Condition-dependent mate choice is thought to affect the strength and direction of sexual selection. Although there is ample evidence of this from studies that experimentally manipulate female condition, few studies to date have examined condition dependence of natural mate choice wherein females interact with a pool of available males. We examined mate assessment by free-living Pavo cristatus peafowl, focusing on 3 measures of the choosing female's condition: mass condition (scaled mass index), ectoparasite load, and white blood cell (WBC) count. Females with greater mass condition were more active on peacock leks, approaching and visiting males more often, and spending more time near the males they visited. Condition did not affect the total number of males visited or the probability that a female would visit a male that she had already approached. Peacock mating success is strongly correlated with the iridescent colors of the eyespots on their train, suggesting that color signals are a major focus of female choice. Here, we show that females in better condition (higher mass condition and lower WBC count) allocate a greater proportion of their visit time to the most iridescent males displaying on leks. Our results provide evidence of strong condition-dependent effects on female mate assessment and choice in the absence of experimentally induced stress. We suggest that condition-dependent mate choice may help maintain variation in sexually selected male color traits.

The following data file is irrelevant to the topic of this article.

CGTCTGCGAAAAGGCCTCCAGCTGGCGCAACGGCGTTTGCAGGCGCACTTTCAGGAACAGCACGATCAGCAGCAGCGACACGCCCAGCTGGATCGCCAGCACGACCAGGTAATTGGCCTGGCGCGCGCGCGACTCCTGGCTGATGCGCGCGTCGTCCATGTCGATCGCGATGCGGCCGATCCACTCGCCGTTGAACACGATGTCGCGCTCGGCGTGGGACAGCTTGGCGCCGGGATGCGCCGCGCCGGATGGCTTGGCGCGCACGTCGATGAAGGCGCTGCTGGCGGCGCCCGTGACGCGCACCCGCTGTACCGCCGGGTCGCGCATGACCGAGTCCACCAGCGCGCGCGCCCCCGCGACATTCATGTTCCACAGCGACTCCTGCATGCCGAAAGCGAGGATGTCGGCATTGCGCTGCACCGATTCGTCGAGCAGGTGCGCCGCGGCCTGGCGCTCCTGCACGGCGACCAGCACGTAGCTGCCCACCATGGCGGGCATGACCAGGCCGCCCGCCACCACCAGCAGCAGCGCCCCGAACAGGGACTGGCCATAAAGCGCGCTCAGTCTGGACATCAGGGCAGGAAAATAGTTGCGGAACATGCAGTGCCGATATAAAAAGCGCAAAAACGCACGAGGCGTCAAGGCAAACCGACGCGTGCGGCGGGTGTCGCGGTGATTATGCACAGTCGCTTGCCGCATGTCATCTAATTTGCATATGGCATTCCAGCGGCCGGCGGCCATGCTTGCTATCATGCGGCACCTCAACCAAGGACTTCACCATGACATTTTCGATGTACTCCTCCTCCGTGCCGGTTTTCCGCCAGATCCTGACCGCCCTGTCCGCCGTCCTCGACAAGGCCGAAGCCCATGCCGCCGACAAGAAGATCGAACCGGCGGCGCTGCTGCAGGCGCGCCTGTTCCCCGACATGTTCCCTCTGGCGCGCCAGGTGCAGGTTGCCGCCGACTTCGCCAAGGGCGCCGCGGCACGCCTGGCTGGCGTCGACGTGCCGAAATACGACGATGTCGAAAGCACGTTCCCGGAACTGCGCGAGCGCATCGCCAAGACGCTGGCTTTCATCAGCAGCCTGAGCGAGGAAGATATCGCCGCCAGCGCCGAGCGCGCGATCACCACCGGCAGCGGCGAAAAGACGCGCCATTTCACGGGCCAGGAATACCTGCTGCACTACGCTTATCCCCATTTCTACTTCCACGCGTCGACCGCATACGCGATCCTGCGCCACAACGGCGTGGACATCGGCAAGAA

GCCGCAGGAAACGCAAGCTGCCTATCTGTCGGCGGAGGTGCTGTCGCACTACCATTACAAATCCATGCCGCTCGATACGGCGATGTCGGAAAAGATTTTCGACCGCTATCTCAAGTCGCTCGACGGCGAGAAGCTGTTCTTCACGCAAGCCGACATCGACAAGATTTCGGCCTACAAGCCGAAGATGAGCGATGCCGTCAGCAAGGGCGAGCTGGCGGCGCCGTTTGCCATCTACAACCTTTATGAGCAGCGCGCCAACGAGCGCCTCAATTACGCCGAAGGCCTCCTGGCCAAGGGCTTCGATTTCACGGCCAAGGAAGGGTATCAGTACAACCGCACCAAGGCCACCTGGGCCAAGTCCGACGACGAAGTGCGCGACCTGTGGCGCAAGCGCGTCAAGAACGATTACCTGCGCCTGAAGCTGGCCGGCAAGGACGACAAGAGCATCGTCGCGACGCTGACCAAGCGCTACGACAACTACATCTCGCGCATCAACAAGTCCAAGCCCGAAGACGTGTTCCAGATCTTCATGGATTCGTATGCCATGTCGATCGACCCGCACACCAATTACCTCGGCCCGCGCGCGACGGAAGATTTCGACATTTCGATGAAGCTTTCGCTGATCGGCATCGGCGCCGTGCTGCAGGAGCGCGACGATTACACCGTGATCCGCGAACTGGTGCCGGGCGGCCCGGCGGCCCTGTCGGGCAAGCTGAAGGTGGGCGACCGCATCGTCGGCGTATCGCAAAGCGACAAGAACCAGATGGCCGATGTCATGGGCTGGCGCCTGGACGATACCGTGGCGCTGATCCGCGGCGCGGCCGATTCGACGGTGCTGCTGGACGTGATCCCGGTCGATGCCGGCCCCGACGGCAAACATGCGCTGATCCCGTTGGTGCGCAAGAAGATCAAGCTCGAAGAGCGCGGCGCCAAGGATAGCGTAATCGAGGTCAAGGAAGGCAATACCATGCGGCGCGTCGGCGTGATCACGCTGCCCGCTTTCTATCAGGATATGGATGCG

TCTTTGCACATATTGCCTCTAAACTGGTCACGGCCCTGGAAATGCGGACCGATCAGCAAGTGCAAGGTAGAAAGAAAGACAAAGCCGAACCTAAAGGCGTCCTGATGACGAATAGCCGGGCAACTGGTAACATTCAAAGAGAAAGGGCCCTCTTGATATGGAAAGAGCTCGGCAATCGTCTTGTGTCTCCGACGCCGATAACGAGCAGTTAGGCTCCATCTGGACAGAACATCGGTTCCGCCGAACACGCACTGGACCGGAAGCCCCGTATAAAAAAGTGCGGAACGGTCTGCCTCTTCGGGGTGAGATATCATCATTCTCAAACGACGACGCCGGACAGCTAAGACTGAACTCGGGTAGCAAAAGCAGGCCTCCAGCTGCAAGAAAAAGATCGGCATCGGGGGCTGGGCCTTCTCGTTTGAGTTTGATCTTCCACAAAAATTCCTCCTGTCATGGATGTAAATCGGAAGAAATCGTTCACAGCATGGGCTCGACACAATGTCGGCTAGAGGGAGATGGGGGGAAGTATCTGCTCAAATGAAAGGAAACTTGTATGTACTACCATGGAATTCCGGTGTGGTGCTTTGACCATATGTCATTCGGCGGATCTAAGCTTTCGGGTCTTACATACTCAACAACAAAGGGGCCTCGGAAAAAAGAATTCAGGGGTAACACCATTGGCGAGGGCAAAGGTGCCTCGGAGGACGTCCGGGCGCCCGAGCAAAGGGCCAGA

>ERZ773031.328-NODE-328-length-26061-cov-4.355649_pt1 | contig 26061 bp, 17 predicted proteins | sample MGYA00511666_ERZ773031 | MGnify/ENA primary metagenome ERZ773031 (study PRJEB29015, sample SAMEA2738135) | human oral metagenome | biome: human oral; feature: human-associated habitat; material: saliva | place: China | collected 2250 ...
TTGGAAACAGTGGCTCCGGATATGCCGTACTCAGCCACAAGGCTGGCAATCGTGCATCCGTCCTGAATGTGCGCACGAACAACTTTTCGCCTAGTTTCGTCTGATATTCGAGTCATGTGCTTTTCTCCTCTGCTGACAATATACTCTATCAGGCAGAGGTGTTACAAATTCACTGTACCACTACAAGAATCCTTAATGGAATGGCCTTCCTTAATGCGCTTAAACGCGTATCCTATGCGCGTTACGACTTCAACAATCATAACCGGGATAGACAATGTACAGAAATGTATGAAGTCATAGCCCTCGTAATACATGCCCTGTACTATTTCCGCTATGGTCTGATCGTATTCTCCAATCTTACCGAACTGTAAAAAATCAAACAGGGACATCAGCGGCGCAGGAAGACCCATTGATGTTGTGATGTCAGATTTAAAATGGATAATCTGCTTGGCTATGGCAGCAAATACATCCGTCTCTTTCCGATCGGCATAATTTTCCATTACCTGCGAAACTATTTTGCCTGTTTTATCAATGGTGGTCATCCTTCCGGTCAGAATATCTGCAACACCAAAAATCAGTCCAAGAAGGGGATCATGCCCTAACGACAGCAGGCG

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Behavioral Ecology

Dakin, R, & Montgomerie, R. (Robert). (2014). Condition-dependent mate assessment and choice by peahens: Implications for sexual selection. Behavioral Ecology, 25(5), 1097–1104. doi:10.1093/beheco/aru087